Phone hacking scandal special report: The slide into crime at the 'News of the World'

The hacker's tale: the slide into crime at the 'News of the World'

Glenn Mulcaire was jailed for six months for intercepting phone messages. James Hanning tells his story in a new book. This is an extract
We flinch, but there are degrees of paedophilia

We flinch, but there are degrees of paedophilia

Child abusers are not all the same, yet the idea of treating them differently in relation to the severity of their crimes has somehow become controversial
The truth about conspiracy theories is that some require considering

The truth about conspiracy theories is that some require considering

For instance, did Isis kill the Israeli teenagers to trigger a war, asks Patrick Cockburn
Alistair Carmichael: 'The UK as a whole is greater than the sum of its parts'

Alistair Carmichael: 'The UK as a whole is greater than the sum of its parts'

Meet the man who doesn't want to go down in history as the country's last Scottish Secretary
Legoland Windsor's master model-makers reveal the tricks of their trade (including how to stop the kids wrecking your Eiffel Tower)

Meet the people who play with Lego for a living

They are the master builders: Lego's crack team of model-makers, who have just glued down the last of 650,000 bricks as they recreate Paris in Windsor. Susie Mesure goes behind the scenes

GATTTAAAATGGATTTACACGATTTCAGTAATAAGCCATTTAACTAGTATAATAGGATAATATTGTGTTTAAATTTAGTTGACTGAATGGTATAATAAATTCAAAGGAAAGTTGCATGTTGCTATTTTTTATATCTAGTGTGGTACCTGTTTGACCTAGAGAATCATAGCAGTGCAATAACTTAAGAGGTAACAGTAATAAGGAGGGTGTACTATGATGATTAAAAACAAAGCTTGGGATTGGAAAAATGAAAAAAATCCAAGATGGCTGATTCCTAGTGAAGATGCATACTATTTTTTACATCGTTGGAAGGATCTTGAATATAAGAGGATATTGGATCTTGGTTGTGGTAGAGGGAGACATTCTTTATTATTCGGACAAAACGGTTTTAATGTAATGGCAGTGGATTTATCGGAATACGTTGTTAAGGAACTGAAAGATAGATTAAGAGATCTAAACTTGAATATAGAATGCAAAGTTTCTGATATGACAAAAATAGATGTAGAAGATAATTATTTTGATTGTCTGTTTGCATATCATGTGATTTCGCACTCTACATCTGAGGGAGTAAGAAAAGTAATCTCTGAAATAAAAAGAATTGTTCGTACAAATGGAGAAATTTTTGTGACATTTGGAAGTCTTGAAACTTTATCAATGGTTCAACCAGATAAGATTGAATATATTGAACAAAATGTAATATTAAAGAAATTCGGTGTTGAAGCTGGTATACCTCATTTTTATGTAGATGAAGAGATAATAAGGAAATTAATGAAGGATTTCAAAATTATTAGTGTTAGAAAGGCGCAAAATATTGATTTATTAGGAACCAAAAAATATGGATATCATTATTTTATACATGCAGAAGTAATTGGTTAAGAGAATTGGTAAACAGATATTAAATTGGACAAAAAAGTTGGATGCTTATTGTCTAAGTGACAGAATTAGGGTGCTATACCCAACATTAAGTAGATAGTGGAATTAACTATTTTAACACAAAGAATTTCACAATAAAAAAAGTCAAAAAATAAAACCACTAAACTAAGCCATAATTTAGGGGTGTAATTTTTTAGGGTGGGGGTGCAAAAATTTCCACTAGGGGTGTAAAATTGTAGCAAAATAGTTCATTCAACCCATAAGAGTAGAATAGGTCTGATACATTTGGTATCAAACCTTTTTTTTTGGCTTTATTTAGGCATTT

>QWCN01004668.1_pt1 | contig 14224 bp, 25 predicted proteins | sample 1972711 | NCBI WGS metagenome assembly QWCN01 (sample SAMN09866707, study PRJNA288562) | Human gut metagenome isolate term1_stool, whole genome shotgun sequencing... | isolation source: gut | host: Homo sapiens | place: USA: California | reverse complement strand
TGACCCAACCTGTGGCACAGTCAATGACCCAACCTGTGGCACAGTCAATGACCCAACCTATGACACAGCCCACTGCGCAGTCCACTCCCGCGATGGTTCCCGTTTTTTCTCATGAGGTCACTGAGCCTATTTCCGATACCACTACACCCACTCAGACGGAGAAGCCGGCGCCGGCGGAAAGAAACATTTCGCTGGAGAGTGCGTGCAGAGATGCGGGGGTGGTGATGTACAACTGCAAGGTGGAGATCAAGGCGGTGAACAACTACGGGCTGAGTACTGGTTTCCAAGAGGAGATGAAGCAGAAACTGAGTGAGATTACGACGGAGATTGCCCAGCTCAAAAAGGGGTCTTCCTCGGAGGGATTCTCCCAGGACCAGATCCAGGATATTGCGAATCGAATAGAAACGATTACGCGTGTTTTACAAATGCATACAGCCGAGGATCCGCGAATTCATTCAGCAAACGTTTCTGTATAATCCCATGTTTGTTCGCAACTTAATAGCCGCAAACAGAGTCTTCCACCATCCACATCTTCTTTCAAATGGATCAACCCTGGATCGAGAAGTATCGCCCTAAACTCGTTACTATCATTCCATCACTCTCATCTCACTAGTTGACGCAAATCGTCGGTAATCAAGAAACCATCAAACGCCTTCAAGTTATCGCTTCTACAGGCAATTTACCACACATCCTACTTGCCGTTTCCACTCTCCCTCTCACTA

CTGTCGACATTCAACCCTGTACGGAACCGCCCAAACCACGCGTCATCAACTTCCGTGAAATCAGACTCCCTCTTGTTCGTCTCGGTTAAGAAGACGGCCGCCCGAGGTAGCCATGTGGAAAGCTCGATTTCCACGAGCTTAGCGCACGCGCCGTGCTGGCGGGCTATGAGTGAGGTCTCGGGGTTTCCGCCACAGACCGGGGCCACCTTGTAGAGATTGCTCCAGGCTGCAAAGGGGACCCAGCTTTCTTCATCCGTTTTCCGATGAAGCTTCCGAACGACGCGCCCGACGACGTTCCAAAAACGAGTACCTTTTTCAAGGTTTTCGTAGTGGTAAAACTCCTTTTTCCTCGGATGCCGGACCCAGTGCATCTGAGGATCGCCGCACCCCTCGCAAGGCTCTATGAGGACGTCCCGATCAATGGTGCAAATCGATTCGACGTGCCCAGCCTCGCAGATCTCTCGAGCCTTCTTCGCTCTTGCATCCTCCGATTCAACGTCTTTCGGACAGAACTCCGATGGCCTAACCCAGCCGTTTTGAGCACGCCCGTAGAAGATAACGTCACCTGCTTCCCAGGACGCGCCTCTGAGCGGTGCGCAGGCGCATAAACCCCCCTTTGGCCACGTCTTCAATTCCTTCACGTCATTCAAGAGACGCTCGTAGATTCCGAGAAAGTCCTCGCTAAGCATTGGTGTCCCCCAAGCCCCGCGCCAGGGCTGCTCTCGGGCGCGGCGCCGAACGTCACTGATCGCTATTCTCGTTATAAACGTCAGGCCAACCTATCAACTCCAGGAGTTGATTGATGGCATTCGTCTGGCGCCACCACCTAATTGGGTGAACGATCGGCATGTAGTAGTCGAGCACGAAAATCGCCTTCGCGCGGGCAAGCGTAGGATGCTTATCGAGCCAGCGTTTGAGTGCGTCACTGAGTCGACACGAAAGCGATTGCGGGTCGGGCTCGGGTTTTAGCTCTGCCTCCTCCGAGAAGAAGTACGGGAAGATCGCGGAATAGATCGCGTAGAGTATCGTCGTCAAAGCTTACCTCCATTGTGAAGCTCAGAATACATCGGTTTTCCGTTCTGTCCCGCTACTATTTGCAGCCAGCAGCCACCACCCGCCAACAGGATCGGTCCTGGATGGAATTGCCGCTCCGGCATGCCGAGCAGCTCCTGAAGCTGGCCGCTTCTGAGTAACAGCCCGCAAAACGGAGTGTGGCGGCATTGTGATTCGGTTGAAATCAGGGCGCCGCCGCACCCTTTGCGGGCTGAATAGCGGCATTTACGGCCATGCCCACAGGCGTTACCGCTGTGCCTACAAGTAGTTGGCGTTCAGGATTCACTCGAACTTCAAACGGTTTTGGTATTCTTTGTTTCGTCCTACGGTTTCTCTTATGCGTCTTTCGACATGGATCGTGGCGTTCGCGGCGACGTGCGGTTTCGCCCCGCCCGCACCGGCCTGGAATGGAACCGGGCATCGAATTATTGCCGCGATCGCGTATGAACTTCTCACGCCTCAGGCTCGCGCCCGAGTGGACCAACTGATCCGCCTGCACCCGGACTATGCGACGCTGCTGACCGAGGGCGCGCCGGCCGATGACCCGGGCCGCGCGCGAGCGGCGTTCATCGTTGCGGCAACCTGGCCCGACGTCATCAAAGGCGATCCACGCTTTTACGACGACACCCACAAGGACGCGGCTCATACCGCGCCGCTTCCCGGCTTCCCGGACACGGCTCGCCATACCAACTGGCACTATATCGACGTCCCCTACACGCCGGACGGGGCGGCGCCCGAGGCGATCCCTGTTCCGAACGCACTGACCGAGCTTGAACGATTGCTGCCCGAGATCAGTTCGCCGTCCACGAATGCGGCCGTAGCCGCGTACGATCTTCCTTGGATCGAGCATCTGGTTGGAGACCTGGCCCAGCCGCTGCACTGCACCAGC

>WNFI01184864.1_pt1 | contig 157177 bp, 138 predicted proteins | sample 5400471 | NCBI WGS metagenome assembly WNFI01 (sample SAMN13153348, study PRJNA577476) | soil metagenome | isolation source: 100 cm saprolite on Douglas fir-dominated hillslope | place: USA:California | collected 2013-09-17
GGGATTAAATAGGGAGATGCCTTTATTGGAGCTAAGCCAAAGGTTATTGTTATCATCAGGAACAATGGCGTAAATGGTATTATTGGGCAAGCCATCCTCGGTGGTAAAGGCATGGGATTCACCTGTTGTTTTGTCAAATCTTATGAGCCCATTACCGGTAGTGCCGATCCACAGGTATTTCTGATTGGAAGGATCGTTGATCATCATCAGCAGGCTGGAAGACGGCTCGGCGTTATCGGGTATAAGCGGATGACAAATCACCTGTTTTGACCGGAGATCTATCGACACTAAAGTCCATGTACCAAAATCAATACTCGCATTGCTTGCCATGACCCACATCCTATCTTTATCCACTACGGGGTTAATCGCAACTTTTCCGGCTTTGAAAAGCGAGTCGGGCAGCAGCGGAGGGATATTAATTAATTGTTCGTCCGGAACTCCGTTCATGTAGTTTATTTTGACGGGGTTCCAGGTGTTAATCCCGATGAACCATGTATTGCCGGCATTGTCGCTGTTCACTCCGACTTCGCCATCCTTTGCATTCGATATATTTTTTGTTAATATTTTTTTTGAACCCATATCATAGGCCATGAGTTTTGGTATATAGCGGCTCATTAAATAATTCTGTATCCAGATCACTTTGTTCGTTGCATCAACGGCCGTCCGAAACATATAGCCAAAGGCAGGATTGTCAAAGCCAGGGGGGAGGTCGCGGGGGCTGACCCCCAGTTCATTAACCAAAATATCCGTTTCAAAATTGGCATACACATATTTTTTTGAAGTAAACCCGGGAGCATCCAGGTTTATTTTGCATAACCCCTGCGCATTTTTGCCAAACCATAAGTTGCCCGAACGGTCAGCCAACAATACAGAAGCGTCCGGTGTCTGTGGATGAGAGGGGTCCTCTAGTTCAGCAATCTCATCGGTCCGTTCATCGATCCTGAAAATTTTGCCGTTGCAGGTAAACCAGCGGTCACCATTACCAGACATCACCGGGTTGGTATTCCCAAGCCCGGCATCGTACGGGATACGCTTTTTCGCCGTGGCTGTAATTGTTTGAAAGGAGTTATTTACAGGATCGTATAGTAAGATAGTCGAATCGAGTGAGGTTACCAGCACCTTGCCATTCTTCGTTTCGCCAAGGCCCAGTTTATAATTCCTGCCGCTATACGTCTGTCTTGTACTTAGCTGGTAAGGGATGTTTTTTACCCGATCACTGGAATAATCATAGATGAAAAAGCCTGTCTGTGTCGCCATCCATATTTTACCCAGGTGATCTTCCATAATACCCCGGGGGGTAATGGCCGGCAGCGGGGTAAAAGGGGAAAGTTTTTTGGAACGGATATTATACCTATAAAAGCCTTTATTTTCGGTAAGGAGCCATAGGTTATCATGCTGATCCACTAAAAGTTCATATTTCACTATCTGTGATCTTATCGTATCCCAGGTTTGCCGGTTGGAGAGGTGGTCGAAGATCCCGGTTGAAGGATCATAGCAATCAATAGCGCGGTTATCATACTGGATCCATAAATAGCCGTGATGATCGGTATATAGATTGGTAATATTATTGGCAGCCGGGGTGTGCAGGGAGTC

The 20 best days out for the summer holidays: From Spitfires to summer ferry sailings

20 best days out for the summer holidays

From summer ferry sailings in Tyne and Wear and adventure days at Bear Grylls Survival Academy to Spitfires at the Imperial War Museum Duxford and bog-snorkelling at the World Alternative Games...
Open-air theatres: If all the world is a stage, then everyone gets in on the act

All the wood’s a stage

Open-air productions are the cue for better box-office receipts, new audiences, more interesting artistic challenges – and a picnic
Rand Paul is a Republican with an eye on the world

Rupert Cornwell: A Republican with an eye on the world

Rand Paul is laying out his presidential stall by taking on his party's disastrous record on foreign policy
Self-preservation society: Pickles are moving from the side of your plate to become the star dish

Self-preservation society

Pickles are moving from the side of your plate to become the star dish
Generation gap opens a career sinkhole

Britons live ever longer, but still society persists in glorifying youth

We are living longer but considered 'past it' younger, the reshuffle suggests. There may be trouble ahead, says DJ Taylor